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Atomic Force Microscopy Measurements and Model of DNA Bending Caused by Binding of AraC Protein
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  • Mary Lowe,
  • Benjamin Glezer,
  • Brendan Toulan,
  • Brian Hess
Mary Lowe
Loyola University Maryland

Corresponding Author:[email protected]

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Benjamin Glezer
Loyola University Maryland
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Brendan Toulan
Loyola University Maryland
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Brian Hess
Loyola University Maryland
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Abstract

Atomic force microscopy (AFM) was used to conduct single-molecule imaging of protein/DNA complexes involved in the regulation of the arabinose operon of Escherichia coli. In the presence of arabinose, the transcription regulatory protein AraC binds to a 38 bp region consisting of the araI1 and araI2 half-sites. The structure of full-length AraC, when bound to DNA, was not previously known. In this study, AraC was combined with 302 bp and 560 bp DNA and arabinose, deposited on a mica substrate, and imaged with AFM in air. A statistical analysis showed that AraC induces a bend in the DNA with an angle of 69° ± 25°. By using known domain structures of AraC, geometric constraints, and contacts determined from biochemical experiments, we developed a model of the tertiary and quaternary structure of DNA-bound AraC in the presence of arabinose. The DNA bend angle predicted by the model is in agreement with the measurement value. We discuss the results in view of other regulatory proteins that cause DNA bending and formation of the open complex to initiate transcription.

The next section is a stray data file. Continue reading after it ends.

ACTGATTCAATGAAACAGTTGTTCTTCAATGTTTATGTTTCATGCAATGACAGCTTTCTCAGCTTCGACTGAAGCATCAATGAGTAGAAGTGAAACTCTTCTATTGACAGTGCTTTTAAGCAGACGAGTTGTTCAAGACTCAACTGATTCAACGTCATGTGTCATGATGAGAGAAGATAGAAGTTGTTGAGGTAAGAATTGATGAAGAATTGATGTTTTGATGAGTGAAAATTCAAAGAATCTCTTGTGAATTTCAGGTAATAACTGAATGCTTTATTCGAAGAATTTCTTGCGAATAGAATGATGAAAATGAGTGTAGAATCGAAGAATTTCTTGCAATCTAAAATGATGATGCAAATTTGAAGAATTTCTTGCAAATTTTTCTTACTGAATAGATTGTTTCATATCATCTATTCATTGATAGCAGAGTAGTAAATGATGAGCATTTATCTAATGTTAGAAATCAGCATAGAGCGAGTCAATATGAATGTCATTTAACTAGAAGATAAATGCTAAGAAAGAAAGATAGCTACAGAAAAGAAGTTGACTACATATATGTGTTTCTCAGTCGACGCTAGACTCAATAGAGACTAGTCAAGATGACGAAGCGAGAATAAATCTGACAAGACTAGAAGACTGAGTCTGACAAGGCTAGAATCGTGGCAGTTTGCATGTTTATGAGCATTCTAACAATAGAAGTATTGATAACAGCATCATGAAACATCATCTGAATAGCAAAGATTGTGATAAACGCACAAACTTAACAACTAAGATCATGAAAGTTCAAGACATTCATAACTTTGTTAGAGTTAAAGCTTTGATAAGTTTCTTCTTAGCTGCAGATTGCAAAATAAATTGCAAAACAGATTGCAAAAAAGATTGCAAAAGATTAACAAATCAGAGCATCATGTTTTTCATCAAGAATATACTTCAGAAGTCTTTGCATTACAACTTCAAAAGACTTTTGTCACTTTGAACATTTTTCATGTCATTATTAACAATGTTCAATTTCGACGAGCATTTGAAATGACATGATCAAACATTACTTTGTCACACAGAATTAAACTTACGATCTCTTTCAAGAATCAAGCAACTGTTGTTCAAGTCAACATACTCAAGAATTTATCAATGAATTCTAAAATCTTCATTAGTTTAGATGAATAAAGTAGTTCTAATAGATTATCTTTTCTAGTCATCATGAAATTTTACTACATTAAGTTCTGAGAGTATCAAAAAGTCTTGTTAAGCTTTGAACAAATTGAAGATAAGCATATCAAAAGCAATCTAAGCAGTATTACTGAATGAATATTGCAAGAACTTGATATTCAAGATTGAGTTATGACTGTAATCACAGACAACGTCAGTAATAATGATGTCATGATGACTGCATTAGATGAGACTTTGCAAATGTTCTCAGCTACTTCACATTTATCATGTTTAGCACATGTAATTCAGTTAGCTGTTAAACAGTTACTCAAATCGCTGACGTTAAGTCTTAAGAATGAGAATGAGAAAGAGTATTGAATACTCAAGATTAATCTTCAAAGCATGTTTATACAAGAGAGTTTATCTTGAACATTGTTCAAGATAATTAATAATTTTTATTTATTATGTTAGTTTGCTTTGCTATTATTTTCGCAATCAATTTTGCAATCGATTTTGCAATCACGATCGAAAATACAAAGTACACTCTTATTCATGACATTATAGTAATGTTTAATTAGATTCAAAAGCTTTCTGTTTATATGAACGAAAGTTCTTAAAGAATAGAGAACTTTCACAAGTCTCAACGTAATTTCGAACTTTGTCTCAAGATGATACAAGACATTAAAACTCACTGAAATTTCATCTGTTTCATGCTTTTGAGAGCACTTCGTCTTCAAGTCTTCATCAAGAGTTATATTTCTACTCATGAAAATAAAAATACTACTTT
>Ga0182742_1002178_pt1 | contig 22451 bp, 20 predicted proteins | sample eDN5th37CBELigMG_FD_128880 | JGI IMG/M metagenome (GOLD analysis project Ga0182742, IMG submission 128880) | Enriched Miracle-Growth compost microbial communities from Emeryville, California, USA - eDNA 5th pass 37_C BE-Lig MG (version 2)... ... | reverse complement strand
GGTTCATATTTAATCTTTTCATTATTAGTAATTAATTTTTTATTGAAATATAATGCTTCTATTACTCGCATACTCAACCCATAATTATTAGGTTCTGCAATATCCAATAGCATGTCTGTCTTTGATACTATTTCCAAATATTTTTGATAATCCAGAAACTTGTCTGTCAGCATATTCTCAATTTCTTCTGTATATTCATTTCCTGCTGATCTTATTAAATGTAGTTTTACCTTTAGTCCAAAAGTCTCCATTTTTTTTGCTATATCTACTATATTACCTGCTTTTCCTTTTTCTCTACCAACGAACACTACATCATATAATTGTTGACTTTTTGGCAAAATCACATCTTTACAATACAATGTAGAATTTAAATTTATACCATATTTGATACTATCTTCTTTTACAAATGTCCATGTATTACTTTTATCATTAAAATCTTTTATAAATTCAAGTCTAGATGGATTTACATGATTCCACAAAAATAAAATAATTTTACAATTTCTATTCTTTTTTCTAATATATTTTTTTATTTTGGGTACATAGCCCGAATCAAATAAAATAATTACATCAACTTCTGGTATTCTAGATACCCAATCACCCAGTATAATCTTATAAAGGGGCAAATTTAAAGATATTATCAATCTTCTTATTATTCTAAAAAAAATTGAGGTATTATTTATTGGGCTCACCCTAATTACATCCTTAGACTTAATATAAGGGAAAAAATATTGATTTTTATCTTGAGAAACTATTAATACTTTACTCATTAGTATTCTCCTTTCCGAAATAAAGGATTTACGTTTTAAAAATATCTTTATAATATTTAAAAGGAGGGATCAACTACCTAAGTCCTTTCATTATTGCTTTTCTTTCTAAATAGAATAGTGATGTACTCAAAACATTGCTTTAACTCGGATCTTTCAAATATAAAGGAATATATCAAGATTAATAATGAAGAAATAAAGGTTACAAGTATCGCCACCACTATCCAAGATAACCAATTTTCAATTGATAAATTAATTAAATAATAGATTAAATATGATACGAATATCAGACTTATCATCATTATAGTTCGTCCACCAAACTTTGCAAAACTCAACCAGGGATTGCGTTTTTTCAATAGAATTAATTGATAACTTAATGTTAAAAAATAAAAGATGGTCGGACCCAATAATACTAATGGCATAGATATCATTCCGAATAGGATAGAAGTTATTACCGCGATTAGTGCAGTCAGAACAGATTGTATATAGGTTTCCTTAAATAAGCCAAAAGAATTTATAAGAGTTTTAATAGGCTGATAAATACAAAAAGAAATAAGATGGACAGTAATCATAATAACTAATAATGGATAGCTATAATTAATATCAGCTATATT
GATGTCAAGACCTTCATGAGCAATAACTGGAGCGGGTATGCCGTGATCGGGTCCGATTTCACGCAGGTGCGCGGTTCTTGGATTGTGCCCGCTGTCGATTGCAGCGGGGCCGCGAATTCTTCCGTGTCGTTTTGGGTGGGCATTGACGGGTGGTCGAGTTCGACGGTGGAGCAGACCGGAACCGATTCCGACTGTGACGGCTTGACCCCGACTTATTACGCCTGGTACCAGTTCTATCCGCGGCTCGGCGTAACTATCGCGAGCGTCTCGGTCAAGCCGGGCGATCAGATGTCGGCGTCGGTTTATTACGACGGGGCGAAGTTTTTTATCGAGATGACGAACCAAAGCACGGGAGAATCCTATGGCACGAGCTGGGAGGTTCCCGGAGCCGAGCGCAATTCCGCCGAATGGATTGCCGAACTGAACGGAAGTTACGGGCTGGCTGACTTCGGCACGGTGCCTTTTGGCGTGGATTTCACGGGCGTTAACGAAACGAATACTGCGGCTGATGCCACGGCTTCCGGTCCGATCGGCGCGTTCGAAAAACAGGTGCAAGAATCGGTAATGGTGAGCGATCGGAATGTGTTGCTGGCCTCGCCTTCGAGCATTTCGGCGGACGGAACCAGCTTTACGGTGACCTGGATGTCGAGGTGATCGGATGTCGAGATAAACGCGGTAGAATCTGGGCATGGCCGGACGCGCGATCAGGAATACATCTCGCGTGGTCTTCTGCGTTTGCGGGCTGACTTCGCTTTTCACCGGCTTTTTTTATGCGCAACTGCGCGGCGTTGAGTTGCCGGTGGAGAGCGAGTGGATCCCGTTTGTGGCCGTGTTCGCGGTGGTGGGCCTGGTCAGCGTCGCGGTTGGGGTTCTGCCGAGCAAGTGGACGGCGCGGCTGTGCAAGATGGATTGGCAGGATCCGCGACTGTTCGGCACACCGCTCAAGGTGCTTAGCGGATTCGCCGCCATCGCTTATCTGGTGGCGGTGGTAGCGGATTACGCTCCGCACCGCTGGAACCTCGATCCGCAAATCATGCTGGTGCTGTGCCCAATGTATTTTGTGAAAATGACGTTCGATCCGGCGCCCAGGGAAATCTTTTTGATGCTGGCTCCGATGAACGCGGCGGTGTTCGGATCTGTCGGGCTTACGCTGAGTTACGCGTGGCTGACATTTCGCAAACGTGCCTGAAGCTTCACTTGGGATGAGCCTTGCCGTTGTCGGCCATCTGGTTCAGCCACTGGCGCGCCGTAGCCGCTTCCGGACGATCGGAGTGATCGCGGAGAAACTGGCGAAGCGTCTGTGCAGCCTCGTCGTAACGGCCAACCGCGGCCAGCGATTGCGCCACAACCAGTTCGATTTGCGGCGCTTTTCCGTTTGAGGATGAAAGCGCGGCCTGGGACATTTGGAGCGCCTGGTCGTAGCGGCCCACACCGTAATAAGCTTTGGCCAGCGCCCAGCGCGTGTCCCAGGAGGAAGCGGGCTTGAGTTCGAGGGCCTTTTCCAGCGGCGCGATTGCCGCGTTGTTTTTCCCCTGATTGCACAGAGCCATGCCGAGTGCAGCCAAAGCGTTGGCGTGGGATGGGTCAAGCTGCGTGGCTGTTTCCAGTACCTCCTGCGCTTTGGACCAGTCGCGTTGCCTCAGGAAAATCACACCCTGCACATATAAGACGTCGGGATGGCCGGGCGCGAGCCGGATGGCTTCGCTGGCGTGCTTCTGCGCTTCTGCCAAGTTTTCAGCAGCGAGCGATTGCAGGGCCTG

16 Sep 2022Published in Journal of Molecular Recognition. 10.1002/jmr.2993